Cubans to learn specifics of economic changes

Cubans will soon get their first look at the details of highly anticipated economic changes that were approved at last month's Communist Party Congress, official news media said Saturday.

An announcement in party newspaper Granma said copies of the document will be available for 1 peso ($0.04) starting Monday in newsstands and post offices. A 48-page explanation of the guidelines and what changes have been made from last year's draft proposal will also go on sale, for 2 pesos ($0.08).

Billed by President Raul Castro as a way to fix Cuba's struggling economy, the changes amount to reforms that would apparently reduce the size of government while making it easier for people to buy and sell private property, run small businesses and get credit to finance those operations. Castro has insisted that the changes are an update to the island's socialist system, not an embrace of free-market principles.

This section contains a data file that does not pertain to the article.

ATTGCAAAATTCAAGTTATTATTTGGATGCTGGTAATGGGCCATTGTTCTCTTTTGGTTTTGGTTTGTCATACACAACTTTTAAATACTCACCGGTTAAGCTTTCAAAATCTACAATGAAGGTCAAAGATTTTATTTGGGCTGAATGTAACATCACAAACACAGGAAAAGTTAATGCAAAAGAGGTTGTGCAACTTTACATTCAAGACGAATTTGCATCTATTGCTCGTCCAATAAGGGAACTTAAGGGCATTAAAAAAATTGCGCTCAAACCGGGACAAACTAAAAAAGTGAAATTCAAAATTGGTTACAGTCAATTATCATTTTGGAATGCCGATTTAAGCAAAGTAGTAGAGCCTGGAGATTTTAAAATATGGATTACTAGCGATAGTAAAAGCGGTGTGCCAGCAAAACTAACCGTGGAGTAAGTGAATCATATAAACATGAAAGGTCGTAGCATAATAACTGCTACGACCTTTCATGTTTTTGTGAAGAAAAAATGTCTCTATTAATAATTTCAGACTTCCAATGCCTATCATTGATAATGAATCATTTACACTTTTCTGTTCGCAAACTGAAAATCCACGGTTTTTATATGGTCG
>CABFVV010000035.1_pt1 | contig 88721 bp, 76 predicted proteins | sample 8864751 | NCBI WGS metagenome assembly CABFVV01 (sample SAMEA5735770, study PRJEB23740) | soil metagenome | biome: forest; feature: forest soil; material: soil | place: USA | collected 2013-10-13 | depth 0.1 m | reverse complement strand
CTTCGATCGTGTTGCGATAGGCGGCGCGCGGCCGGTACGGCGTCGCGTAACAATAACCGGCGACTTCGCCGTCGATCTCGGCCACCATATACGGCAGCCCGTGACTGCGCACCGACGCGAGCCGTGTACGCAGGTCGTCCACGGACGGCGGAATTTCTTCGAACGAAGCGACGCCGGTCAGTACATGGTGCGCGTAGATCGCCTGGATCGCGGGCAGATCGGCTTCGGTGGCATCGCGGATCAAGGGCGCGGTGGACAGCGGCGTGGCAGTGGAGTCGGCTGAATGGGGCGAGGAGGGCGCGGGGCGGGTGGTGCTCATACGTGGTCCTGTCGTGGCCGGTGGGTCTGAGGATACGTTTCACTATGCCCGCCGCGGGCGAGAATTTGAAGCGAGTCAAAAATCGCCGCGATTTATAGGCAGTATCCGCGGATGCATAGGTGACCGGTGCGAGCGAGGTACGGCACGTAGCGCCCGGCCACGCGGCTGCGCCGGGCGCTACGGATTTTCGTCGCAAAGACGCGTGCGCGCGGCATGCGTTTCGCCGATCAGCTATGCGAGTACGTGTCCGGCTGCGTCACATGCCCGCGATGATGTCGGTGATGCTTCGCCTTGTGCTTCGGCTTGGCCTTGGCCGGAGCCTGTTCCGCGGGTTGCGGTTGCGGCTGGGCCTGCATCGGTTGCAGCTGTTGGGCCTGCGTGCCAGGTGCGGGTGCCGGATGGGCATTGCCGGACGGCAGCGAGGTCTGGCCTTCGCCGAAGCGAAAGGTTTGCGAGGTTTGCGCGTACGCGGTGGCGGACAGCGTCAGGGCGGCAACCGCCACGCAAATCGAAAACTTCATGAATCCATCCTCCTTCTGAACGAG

The Communist Party unanimously gave its seal of approval to the new guidelines April 18 at a historic summit, but there had been no word on what changes were made to the original proposal or when the final version would be released.

While Cubans have generally expressed optimism about the changes, economists said it was impossible to know their true impact until the specific ground rules were known.

Many islanders are eager for a relaxation of the rules on home and car sales, which have been mostly frozen since soon after the 1959 revolution. Others are nervous about proposals for mass layoffs of government workers and the gradual phasing out of the monthly ration book, which provides them with a basic, highly subsidized food basket.

The Communist Party does not have lawmaking authority, but parliament is expected to take up the guidelines and enact them into law.